The scary bridge

After lunch, it was time for the bridge. The lady at the Welcome Station had described it to me accurately, as a narrow, bumpy, twisty thing with no way to get off the road. She said that lasted for several miles and that she was frightened when driving it in her car. It started a few block from the cafe, so, after my good meal, I was quickly riding onto the first bridge. It wasn't too bad, but I was glad not to have to deal with any semi's in my lane. Then it was a series of smaller, and lower, bridges connected by causeways. The causeway parts actually had shoulders, but the pavement was often in bad shape. It was a much longer and much more challenging ride than going across the Mississippi, but really not too bad. I was lucky in my timing since a mile or so after I finished the bridges and causeways, I was passed by a group of logging trucks and semis, but on the bridges and causeways I never had to deal with that bad a traffic mix.

After the bridges and causeways, US 79 had a decent should and riding wasn't too bad as long as there was a windbreak on the south side of the road. When the windbreak went away, I struggled to maintain 9 mph. When it was present - which was most of the time - I could do 12 mph. I had, after the river, about 15 mile to go to reach Stuttgart. Interestingly, the small town 8 miles before Stuttgart is Ulm. The other interesting thing, other than the truck blowing its engine, on this stretch was a train that finished passing me a few miles from Stuttgart and then stopped on a siding to wait for a train coming in the other direction. I measured its length - 1.5 miles exactly - as I rode towards Stuttgart.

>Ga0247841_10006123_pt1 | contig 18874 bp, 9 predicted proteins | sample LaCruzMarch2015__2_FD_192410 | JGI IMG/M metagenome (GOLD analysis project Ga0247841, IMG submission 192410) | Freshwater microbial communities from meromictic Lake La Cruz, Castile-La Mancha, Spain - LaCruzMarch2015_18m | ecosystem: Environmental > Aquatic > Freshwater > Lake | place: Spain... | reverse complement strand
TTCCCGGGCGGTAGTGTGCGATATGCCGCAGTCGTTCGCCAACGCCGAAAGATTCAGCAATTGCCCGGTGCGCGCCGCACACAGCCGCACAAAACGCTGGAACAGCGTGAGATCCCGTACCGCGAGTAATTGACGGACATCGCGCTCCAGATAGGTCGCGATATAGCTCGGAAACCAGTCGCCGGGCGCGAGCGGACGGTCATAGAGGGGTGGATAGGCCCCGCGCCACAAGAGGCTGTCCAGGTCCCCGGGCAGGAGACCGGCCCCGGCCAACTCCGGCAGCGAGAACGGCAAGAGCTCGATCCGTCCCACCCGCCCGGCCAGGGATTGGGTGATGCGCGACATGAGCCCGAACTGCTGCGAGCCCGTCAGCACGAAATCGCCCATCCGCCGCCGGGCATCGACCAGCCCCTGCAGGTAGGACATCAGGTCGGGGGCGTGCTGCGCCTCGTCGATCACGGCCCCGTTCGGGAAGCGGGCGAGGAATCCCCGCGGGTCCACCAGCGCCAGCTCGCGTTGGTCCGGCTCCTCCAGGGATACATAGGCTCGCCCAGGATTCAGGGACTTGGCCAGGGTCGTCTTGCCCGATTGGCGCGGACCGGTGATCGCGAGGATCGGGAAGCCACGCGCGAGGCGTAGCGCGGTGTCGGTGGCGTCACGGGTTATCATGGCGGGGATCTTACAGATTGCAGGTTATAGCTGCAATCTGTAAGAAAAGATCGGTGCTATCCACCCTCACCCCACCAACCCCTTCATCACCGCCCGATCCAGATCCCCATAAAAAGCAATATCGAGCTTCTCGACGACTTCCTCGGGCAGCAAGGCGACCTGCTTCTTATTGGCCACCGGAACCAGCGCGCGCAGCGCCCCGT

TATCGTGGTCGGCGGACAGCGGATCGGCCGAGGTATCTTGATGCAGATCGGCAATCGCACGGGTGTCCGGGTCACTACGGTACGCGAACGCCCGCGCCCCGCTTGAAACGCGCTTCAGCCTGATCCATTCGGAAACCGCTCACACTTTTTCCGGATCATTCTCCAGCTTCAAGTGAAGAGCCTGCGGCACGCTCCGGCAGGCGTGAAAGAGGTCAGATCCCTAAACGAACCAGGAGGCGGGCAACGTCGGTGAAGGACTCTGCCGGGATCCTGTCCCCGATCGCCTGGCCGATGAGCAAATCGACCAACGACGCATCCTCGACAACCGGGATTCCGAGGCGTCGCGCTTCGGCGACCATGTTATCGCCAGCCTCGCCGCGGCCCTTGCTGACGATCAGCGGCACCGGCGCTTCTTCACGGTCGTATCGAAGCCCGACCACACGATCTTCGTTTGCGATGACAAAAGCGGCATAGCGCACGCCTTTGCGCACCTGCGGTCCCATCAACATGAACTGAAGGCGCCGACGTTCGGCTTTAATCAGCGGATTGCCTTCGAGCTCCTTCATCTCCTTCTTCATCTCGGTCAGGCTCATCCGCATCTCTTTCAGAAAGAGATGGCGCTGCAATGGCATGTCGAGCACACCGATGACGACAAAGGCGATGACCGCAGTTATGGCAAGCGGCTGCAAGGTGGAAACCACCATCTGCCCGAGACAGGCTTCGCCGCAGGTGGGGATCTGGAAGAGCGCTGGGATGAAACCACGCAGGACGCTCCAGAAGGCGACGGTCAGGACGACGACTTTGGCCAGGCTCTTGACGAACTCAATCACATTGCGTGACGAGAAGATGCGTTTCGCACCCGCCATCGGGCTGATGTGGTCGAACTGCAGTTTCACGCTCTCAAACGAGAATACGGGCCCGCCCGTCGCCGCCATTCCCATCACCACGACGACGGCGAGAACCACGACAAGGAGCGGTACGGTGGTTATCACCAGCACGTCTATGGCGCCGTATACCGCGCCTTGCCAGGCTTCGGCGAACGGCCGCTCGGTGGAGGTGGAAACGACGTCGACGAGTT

When I got to Stuttgart, I decided to go slightly upscale on motels and stopped at a Super 8. That didn't work out well as the first room they gave me had an unusable weak wireless signal. The second room had a usable signal but I couldn't get on the net. Since the clerk had an iBook identical to mine and it did work, we couldn't figure out what was going on. I ended up getting a refund and a nice visit with the Indian manager. I then went back down the street to cheap motel, also run by Indians, and got a room for $26 less. No wireless here, and a smaller room, but there are fewer flies and mosquitoes in this room. There still a few of both, but the Super 8 rooms were much worse!